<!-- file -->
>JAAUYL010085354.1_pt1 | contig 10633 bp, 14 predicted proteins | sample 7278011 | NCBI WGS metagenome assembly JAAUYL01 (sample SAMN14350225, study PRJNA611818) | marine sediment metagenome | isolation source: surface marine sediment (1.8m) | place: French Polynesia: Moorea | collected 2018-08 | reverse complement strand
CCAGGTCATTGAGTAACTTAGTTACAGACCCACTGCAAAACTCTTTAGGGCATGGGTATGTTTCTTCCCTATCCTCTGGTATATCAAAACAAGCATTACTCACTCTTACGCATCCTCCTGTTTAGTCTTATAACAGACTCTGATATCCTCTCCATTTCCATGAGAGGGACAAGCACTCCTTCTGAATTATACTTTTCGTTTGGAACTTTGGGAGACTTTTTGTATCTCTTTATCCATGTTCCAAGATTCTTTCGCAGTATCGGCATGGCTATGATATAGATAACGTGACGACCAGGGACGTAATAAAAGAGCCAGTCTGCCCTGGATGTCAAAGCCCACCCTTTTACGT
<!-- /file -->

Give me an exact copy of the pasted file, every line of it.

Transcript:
>JAAUYL010085354.1_pt1 | contig 10633 bp, 14 predicted proteins | sample 7278011 | NCBI WGS metagenome assembly JAAUYL01 (sample SAMN14350225, study PRJNA611818) | marine sediment metagenome | isolation source: surface marine sediment (1.8m) | place: French Polynesia: Moorea | collected 2018-08 | reverse complement strand
CCAGGTCATTGAGTAACTTAGTTACAGACCCACTGCAAAACTCTTTAGGGCATGGGTATGTTTCTTCCCTATCCTCTGGTATATCAAAACAAGCATTACTCACTCTTACGCATCCTCCTGTTTAGTCTTATAACAGACTCTGATATCCTCTCCATTTCCATGAGAGGGACAAGCACTCCTTCTGAATTATACTTTTCGTTTGGAACTTTGGGAGACTTTTTGTATCTCTTTATCCATGTTCCAAGATTCTTTCGCAGTATCGGCATGGCTATGATATAGATAACGTGACGACCAGGGACGTAATAAAAGAGCCAGTCTGCCCTGGATGTCAAAGCCCACCCTTTTACGT